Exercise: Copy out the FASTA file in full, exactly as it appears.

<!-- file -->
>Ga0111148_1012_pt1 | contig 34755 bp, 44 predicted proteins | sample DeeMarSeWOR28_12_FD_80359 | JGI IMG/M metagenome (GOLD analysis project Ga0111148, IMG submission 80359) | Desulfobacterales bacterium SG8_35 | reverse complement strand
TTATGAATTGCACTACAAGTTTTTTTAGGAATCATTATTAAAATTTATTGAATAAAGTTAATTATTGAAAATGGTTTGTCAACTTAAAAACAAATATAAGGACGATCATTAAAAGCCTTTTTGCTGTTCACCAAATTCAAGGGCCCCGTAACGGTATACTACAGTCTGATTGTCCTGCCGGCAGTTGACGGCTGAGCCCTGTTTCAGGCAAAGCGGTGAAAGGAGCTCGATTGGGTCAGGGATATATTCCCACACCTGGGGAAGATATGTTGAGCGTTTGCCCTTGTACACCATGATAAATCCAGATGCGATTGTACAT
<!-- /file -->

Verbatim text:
>Ga0111148_1012_pt1 | contig 34755 bp, 44 predicted proteins | sample DeeMarSeWOR28_12_FD_80359 | JGI IMG/M metagenome (GOLD analysis project Ga0111148, IMG submission 80359) | Desulfobacterales bacterium SG8_35 | reverse complement strand
TTATGAATTGCACTACAAGTTTTTTTAGGAATCATTATTAAAATTTATTGAATAAAGTTAATTATTGAAAATGGTTTGTCAACTTAAAAACAAATATAAGGACGATCATTAAAAGCCTTTTTGCTGTTCACCAAATTCAAGGGCCCCGTAACGGTATACTACAGTCTGATTGTCCTGCCGGCAGTTGACGGCTGAGCCCTGTTTCAGGCAAAGCGGTGAAAGGAGCTCGATTGGGTCAGGGATATATTCCCACACCTGGGGAAGATATGTTGAGCGTTTGCCCTTGTACACCATGATAAATCCAGATGCGATTGTACAT